President Obama's Advice to Protestors

President Obama's Advice to Protestors


President Barack Obama is on what will likely be his last trip overseas as commander in chief. It's the end of a year long international farewell tour, but now the focus has shifted to the man succeeding him.

During a press conference in Germany, alongside Chancellor Angela Merkel, Obama revealed that he's "cautiously optimistic" about his successor. 

"There's something about the solemn responsibilities of that office, the extraordinary demands of the United States that forces you to focus, demands seriousness," he said.

Both leaders were careful to strike a serious, hopeful tone about the president-elect.

Merkel says the transition process and sharing of information between the two adminsitrations is encouraging and she expects to maintain a strong level of cooperation with the U.S. in the future.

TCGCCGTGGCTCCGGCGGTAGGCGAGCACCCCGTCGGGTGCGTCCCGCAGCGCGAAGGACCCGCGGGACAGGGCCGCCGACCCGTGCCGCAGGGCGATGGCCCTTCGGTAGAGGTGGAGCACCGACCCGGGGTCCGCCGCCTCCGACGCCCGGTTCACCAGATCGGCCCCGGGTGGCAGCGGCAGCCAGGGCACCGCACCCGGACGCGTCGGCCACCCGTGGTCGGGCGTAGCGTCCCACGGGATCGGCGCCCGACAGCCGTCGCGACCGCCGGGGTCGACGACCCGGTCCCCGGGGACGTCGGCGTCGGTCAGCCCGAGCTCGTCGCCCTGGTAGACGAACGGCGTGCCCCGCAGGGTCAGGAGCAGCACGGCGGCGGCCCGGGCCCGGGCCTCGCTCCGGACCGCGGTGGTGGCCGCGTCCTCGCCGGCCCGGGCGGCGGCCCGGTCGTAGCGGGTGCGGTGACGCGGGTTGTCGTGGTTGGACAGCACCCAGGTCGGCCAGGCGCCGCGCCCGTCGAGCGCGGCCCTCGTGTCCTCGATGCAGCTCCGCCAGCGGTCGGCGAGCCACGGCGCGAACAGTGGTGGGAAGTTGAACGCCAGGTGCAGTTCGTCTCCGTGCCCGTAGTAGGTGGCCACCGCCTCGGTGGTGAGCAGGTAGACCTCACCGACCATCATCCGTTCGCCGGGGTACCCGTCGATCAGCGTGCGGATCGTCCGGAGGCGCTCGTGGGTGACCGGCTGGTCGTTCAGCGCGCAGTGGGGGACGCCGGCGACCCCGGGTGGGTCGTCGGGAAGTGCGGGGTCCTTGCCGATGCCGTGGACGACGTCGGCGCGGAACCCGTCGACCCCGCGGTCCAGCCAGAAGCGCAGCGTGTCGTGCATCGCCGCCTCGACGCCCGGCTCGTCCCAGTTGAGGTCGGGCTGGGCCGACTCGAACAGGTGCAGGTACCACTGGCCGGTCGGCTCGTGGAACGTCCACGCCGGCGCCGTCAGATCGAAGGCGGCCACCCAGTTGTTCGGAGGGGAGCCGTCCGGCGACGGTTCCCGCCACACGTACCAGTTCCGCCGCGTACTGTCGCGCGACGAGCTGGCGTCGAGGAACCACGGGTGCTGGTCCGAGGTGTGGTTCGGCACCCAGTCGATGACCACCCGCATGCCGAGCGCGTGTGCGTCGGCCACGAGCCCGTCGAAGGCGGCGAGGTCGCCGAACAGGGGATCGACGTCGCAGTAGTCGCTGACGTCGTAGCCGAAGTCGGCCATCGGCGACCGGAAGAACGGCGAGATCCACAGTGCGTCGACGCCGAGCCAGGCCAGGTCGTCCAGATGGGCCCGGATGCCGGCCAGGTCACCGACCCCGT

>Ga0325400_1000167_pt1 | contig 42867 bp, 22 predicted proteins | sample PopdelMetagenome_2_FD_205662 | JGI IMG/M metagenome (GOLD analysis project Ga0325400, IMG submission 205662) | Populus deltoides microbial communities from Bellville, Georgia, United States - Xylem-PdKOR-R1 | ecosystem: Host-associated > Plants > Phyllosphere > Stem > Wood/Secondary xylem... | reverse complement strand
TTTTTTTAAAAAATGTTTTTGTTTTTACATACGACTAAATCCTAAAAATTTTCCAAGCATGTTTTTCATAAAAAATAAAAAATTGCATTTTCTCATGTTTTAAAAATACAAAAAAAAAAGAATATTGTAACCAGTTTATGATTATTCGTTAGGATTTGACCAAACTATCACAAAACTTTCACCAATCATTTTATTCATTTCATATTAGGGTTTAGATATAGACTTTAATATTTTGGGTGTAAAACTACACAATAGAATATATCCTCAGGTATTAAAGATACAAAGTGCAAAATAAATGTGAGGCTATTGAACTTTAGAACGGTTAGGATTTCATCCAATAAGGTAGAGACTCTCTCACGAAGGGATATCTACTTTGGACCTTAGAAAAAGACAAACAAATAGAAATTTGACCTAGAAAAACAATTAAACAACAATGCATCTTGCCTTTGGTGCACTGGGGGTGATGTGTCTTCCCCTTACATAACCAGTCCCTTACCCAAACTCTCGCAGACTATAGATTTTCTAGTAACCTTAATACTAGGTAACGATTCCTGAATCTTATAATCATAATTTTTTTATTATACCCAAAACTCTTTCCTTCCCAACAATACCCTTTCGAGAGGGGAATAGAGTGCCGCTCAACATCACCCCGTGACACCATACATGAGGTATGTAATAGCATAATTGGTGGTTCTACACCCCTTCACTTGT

When asked if he should tell Americans to stop protesting the results of the election Obama said, "I would not advise people who feel strongly or are concerned about some of the issues raised during the course of the campaign, I would not advise them to be silent."

He encouraged Americans to "engage in citizenry continuously" not just when something upsets them or a situation pops up.

"He (Donald Trump) ran an incredibly unconventional campaign and it resulted in the biggest upset in modern political history" the president said.

When a reporter asked the two what it was like to be meeting for the last time, Merkel joked that she's free to move about her country and can still visit with Obama. The president made a phone shape with his hand and put it up to his ear encouraging Merkel to call him (the irony of this wasn't lost on me).

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